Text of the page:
Presumed Employability IDEIA WIA (Rehabilitation Act Amendments) Ticket to Work
What We Know Paid work experiences while in secondary education is the most compelling predicator of post-school success (Luecking & Fabian, 2001; Test et al., 2009; Carter et al., 2010; Sima, et al. in press) This finding applies across disabilities, geography, and economic conditions (Gold, Fabian & Luecking, 2013)
How do we know this? Research from the Center on Transition to Employment for Youth with Disabilities and other recent research (Sima, et al., in press; Wehman, et al., in press; Gold, et al., 2013) National Youth Transition Demonstration project (Fraker, et al., in press) State System Change Projects
Important Implications Work is both a critical intervention AND expected outcome A well defined and delivered intervention leads to outcomes
Other Important Factors Youth empowerment Family support and expectations Collaboration and service linkages Address issues of poverty
METS provides important guidance on structuring an intervention that leads to employment
Model Employment Transition Site (METS) Project Intent: – Improve systems so that youth with developmental and intellectual disabilities transition from secondary education to fully integrated, competitive work regardless of where they live in the state 5 LEAs are designing and implementing interventions Project Implementation – Training and TA to select sites to define model and build system to support the intervention – Develop a curriculum and/core competency on work preparation to be implemented in secondary schools
Model Training & TA to Implementation Evaluation
Early Planning and Experiences to Focus Student Career Preferences A system of intentional activities that: – Assess and build career interests into career preferences beginning no later than age 14. – Activities at each grade level align with previous years’ activities, and – Promote a natural progression to the student being employed after high school.
Early and Ongoing Collaboration Formalized relationships and processes to: – Maximize use of the expertise and perspectives of students, parents, educators, IVRS counselors and others – Plan for and provide individualize services, supports and activities – Lead to a natural progression to the student being employed after high school.
Paid Work Experience Explicit expectations that a student will have a paid work experience while in high school whether through the school or other means. Systematic way of identifying if students have experienced paid work and ensuring that they do. If paid work is not available, the student has a work experience in student’s preferred career area.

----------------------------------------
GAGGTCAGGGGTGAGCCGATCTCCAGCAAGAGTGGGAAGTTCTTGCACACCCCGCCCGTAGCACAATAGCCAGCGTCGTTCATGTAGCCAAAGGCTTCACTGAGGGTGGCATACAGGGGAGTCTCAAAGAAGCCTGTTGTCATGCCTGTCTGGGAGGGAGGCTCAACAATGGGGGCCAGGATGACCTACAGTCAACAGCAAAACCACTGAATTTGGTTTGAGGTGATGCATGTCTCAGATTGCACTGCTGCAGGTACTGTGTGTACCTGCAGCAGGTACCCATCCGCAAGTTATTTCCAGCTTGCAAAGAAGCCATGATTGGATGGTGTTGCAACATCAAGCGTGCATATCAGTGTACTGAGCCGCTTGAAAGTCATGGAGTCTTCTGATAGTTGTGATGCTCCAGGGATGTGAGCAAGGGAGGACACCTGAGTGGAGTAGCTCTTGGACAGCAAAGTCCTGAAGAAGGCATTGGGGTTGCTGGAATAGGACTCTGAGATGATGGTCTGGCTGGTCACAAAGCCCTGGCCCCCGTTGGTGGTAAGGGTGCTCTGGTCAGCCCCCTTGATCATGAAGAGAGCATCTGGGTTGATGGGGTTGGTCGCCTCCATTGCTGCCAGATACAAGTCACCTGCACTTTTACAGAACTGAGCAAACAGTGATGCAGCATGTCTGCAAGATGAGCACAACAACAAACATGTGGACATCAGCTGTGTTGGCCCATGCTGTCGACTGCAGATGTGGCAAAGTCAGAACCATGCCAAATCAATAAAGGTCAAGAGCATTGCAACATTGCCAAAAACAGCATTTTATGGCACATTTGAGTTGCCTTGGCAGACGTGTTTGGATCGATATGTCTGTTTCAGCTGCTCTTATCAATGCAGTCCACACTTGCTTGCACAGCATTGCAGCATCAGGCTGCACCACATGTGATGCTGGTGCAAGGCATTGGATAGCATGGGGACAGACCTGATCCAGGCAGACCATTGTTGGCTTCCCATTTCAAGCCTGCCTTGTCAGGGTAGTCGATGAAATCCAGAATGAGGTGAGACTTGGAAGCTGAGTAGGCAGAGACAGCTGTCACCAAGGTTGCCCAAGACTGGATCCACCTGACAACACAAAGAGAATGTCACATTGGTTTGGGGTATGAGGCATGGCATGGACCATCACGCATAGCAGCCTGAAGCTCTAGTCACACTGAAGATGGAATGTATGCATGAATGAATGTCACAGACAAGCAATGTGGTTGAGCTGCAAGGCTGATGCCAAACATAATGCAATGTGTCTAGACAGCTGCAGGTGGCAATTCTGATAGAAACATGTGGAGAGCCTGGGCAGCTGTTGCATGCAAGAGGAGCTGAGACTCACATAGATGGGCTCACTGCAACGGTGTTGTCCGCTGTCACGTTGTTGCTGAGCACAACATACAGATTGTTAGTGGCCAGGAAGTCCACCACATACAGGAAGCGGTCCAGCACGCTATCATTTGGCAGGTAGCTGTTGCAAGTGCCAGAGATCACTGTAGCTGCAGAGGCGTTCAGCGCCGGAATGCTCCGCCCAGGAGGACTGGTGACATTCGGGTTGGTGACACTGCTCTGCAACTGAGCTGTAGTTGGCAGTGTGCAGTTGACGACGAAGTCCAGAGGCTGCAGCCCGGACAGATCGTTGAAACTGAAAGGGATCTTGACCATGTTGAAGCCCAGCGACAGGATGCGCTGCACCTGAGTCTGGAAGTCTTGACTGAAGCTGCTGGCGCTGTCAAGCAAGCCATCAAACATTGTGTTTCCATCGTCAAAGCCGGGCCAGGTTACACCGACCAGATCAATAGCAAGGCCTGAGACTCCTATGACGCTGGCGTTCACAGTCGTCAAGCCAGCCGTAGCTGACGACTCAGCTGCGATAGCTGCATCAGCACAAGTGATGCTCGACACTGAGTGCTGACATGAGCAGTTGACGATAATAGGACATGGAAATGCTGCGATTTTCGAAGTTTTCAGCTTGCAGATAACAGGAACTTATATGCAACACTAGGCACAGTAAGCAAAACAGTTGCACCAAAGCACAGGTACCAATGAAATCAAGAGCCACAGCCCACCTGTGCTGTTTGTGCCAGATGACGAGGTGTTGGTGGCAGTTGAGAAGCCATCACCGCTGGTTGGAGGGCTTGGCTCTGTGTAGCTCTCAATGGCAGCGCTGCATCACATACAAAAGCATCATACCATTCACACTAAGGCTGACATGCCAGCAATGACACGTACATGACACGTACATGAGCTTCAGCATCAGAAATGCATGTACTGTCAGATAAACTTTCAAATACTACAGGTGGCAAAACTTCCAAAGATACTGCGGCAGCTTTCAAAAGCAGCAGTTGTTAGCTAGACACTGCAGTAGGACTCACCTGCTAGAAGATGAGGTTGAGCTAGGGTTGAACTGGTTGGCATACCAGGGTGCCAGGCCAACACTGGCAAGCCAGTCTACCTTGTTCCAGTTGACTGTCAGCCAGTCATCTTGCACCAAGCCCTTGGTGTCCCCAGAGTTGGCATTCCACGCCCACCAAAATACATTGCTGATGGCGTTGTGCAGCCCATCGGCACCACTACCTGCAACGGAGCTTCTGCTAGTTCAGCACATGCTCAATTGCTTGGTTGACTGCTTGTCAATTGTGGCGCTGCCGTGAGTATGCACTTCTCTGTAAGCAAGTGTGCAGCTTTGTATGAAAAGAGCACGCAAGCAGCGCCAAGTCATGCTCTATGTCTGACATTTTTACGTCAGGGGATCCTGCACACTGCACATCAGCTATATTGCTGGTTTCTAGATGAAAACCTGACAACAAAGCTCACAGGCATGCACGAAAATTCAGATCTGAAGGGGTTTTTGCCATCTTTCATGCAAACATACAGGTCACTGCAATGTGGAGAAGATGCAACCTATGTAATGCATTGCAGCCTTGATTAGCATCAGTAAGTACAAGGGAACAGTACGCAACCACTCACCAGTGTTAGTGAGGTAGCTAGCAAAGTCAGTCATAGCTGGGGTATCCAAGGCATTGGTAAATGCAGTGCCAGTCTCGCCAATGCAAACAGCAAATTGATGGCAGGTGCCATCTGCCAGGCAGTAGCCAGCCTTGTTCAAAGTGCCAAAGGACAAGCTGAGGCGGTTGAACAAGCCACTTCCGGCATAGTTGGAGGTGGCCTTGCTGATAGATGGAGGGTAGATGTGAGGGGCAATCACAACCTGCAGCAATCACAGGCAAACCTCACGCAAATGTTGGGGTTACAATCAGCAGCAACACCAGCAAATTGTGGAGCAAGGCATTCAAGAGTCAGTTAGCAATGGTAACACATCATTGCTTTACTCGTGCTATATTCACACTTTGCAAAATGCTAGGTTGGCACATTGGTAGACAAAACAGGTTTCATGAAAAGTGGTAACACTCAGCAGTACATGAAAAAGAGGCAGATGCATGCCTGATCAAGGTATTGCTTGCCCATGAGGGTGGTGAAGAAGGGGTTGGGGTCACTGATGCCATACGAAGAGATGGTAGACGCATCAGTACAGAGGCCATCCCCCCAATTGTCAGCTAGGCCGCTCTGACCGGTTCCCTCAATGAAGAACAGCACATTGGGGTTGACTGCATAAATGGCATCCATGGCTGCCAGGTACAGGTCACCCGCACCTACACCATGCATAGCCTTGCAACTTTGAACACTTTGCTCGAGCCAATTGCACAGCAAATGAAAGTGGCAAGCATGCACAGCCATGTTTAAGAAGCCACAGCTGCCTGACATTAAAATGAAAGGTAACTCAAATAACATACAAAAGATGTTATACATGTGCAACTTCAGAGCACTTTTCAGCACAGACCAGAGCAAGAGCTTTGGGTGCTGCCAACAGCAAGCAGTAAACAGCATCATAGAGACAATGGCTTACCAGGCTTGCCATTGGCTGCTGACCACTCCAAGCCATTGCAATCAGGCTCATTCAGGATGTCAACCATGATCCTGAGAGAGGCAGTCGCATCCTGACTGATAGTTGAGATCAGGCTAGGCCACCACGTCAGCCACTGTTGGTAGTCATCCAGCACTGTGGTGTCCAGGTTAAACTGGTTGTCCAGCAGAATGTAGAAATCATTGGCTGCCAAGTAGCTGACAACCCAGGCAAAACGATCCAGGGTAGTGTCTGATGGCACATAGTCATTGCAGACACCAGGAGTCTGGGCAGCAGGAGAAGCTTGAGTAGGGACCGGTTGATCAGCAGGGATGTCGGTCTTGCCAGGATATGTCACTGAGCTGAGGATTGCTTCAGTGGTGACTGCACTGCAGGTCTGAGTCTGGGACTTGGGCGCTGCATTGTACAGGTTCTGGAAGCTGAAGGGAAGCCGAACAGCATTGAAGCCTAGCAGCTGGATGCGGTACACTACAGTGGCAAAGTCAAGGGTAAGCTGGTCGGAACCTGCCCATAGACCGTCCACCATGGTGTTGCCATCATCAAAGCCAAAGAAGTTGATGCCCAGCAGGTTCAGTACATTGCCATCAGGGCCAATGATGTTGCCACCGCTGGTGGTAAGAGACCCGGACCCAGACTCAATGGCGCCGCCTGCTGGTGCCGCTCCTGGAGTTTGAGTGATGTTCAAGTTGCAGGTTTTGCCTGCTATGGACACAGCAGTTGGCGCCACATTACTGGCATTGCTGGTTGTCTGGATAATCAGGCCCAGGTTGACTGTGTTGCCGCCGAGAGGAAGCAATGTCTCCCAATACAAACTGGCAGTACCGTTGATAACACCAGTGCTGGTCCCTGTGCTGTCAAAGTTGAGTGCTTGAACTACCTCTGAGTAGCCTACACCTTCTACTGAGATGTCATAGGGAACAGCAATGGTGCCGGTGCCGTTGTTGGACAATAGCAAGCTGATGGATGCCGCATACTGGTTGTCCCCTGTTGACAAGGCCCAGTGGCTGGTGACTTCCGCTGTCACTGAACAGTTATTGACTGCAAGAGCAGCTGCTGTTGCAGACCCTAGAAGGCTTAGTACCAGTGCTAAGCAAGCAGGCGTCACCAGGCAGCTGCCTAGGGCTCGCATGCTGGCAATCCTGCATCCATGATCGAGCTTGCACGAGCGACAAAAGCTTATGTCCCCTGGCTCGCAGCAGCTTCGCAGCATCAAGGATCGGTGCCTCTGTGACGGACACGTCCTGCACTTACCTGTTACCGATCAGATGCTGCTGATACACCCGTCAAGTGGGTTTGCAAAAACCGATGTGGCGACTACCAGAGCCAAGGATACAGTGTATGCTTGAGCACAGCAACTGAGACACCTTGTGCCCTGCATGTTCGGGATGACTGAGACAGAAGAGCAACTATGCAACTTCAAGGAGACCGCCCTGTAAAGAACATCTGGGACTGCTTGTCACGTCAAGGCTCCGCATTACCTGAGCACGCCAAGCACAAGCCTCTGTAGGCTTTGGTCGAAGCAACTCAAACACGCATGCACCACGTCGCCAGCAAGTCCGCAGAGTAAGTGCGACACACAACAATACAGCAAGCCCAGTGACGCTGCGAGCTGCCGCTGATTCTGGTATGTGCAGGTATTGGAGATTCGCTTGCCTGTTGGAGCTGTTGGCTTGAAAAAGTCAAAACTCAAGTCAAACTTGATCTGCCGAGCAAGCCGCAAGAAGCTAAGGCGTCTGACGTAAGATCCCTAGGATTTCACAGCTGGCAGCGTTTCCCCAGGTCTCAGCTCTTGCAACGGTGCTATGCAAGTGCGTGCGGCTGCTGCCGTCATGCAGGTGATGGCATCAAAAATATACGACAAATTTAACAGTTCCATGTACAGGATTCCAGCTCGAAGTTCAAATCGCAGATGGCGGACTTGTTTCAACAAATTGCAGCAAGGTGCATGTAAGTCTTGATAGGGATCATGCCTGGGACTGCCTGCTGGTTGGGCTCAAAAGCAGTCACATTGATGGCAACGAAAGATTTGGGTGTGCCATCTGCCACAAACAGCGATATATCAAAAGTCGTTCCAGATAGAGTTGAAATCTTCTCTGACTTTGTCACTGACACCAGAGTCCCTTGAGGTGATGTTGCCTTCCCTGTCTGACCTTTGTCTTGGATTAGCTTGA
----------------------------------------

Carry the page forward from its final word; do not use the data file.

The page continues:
Support and Follow-up Needed to Stabilize Employment The system has established processes to provide supports needed for student to have stable employment. Including connections to provide needed support to obtain and maintain employment after high school.
Project Outcomes Increased integrated employment for transition-age youth! Developed and implemented a summer work experience program Expanded employer networks Developed a work experience curricula Established and/or strengthened collaboration among various partners
It Starts with You! We need to reframe how we perceive our students.
Help Wanted Company looking for individual with developmental disabilities, autism and history of aggressive behaviors. Extensive history of hospitalization preferred. Drug problems, poor social skills and delusional behaviors OK. Supportive co-workers and movie day on Fridays. Call for an application.
A Skills NOT Deficits Approach Reframe our perceptions of students with disabilities Focus on preferences and what a person can do, not what they can’t Shifts emphasis to adding value, not what needs to be fixed Able to target employment settings where job seeker’s unique characteristics and skills will be assets- where they will fit in and make friends
Stacy’s File Lazy Non-verbal No work experiences Irresponsible Can’t read Bad attitude
What We Said… Organized Creative with a good sense of fashion Great with kids Responsible (runs a household!) Likes to improve her surroundings Likes clean, organized environments Values doing the right thing Good multi-tasker
28 Successful Employment A two way street Mutually beneficial relationship It is about adding value, NOT charity!
They Are Who They Are Reframe perceptions of students Start working with what they have to offer and their interests Focus on the skills not deficits Expose students to a wide variety of employment settings Prepare them with work
So What… “Work” as an intervention not just an outcome – Create opportunity for successful work experiences—early & often Establish an expectation for work for all youth – Influence youth and families expectations for themselves Deliver a well-defined intervention/Define the flow of services for youth – Important factors: Youth empowerment, family engagement, system linkages
So What… Systematize commitment to employment through collaboration among schools, VR and CPRs (and families) – Share good information – Develop a portfolio on skills and experiences to share with service provider/potential employers Use/prioritize funding to train staff – Ensure knowledge of marketing/employer outreach, job development, and placement – Provide job development staff with training, and the time and flexibility to commit to job development activities
Bottom Line REAL EMPLOYMENT as a consistent option on the table when planning
Top 10 Tips as you plan for the natural progression to integrated, competitive employment
#10… Don’t get lost in the confusion over competing priorities.